There are few cookbooks that I admire as much as I love, Vegetarian India, A Journey through the Best of Indian Home Cooking by Madhur Jaffery. She says, "Over the years, I have developed my own system for collecting good recipes. I have learned that in India, these are always found in private homes, and that I cannot rely on generous offers of "written recipes", and I couldn't agree more with her. Indian food is most glorious in Indian homes, in its most organic and unadorned state. Most recipes, or rather the styles of cooking dishes, are passed on through the elders in the family—the many grandparents, aunts and uncles. Sometimes, recipes are shared between neighbours, not written but annotated in mundane conversations. Home cooking is never documented, it's a way of life, and that's perhaps true in other parts of the world also. Ingredients are never strictly measured unless it's explicitly the way in the family to do so, and even then, things can quickly change when you move from one home kitchen to another. Every home tells a different story of its food, and for me that's the beauty of it.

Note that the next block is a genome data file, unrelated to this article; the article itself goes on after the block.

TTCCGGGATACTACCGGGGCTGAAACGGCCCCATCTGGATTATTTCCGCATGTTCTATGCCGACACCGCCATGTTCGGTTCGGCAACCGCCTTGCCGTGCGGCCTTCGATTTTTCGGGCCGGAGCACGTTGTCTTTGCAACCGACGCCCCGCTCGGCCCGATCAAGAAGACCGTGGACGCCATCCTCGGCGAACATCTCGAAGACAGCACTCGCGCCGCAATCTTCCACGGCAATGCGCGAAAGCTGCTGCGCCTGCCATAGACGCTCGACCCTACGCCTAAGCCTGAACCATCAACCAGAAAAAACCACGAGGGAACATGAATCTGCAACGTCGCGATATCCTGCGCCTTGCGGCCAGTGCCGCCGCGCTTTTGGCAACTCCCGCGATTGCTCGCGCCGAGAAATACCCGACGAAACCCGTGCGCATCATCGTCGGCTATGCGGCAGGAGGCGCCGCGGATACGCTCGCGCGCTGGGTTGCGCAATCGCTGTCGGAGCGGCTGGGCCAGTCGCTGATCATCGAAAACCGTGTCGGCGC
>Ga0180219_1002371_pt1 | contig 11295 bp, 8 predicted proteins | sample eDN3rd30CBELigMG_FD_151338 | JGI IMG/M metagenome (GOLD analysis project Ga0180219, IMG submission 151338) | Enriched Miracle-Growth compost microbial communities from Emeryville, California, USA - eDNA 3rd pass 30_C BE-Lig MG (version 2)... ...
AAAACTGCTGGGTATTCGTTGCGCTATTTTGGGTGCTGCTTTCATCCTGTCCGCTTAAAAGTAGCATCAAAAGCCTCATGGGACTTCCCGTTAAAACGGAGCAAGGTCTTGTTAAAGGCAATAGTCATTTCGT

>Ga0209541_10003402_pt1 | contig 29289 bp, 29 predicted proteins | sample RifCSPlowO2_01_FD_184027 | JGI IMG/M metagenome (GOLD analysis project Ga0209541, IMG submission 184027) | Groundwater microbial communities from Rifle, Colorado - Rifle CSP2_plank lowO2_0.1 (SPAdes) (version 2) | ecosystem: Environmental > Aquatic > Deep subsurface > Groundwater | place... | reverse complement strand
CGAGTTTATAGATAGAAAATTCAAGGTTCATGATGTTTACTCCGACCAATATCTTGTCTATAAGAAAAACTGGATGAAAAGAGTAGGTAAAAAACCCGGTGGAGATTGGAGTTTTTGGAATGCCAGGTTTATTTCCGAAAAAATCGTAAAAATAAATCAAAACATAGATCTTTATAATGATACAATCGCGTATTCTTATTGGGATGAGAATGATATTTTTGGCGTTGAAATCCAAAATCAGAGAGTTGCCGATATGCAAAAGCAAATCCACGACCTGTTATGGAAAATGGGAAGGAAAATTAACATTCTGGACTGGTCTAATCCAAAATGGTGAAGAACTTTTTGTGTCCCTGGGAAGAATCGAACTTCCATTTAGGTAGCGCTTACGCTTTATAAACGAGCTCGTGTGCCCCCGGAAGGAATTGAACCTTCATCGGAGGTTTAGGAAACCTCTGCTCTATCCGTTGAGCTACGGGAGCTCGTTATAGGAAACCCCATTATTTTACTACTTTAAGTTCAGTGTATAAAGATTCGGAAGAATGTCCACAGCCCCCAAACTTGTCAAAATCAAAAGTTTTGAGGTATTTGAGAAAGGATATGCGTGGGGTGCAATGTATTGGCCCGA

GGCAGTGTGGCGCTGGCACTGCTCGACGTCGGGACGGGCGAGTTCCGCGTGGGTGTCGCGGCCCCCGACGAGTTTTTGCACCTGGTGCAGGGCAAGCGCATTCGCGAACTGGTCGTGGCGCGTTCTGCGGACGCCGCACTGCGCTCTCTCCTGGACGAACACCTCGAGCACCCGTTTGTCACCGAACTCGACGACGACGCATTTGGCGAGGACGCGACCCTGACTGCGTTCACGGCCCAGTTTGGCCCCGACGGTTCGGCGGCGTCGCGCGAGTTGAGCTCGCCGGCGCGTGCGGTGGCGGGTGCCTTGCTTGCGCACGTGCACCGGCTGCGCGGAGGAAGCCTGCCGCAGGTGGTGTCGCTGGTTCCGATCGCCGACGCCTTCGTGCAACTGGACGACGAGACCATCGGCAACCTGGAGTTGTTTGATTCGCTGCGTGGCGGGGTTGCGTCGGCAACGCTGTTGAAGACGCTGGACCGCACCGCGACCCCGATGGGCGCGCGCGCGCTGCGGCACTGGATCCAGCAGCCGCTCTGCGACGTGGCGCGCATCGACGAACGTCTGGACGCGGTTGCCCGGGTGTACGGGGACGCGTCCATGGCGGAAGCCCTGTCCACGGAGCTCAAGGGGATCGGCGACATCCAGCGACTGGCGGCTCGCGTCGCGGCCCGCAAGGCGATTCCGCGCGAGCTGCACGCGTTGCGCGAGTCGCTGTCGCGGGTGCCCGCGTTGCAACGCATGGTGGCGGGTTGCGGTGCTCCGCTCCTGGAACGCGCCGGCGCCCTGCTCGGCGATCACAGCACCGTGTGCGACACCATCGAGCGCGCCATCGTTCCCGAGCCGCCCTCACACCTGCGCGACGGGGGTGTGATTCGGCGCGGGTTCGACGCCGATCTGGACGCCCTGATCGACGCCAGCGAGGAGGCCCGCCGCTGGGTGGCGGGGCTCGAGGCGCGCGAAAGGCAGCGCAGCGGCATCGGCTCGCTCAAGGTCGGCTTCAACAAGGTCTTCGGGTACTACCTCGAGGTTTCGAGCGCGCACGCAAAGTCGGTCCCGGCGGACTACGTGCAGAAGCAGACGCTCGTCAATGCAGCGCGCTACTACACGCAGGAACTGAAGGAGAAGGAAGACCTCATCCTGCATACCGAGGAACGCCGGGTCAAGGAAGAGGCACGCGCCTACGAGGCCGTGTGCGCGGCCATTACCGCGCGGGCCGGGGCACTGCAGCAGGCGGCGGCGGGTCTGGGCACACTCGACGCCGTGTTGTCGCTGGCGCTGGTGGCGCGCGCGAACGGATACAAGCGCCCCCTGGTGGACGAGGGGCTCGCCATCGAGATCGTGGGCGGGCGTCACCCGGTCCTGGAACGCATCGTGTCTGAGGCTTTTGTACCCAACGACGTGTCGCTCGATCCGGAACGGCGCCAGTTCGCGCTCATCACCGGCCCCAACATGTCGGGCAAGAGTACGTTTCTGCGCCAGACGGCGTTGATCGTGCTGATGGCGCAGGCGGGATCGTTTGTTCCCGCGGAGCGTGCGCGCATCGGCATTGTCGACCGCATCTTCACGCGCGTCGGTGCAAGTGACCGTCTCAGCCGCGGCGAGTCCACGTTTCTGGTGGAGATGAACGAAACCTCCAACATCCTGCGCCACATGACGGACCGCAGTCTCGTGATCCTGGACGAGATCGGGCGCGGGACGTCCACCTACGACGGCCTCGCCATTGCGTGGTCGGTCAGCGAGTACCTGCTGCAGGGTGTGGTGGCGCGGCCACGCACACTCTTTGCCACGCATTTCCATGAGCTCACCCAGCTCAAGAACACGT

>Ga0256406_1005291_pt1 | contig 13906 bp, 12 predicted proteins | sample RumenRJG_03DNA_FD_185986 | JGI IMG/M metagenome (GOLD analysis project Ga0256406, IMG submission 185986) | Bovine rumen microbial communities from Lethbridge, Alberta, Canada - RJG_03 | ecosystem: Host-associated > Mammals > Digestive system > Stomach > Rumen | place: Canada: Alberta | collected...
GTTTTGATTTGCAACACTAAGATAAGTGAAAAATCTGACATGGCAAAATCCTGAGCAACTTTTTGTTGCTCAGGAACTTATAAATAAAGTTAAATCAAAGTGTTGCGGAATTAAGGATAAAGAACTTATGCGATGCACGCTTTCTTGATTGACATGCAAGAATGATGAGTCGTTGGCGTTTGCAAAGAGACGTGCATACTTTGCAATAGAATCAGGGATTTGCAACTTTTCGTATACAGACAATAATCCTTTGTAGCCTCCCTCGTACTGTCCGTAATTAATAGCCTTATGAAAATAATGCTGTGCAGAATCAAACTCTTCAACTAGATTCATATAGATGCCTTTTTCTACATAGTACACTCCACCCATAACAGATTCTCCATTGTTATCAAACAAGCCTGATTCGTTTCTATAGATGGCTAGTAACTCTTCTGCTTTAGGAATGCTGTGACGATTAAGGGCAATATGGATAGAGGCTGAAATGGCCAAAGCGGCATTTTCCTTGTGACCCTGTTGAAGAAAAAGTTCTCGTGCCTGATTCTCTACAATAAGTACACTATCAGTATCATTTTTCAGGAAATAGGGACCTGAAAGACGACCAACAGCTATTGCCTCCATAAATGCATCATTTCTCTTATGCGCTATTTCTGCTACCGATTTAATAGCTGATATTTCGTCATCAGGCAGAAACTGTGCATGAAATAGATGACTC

The government has observed that next to rice and water, stories are the most-demanded stuff in daily life...Every moment someone or the other is asking for a story. - R.K. Narayan, A Writer's Nightmare
Globalization and immigration of Indian families has brought another compelling dimension in Indian home cooking. As Krishnendu Ray's The Migrant's Table: Meals and Memories in Bengali-American households elucidates, "Children prefer fewer spices and less fish and rice, the distinguishing elements of Bengali cuisine for the first generation." What Indian migrant families cook in their foreign homes may not always be a replica of what they cook in their home back in India, and often customized to suit the preferences of the third generations or modified to adapt to the available produce. Bottle gourd may be replaced by chayote, yardlong beans may be switched with green beans, dried curry leaves may take centerstage over the fresh ones, mustard greens may be swapped with collards, an interchange of spices may not be uncommon. Salmon may float in the typical Bengali sorshe or Bhopali machli ka saalan instead of some indigenous Indian fish and chickpeas may be opted when there's a dearth of Bengal gram.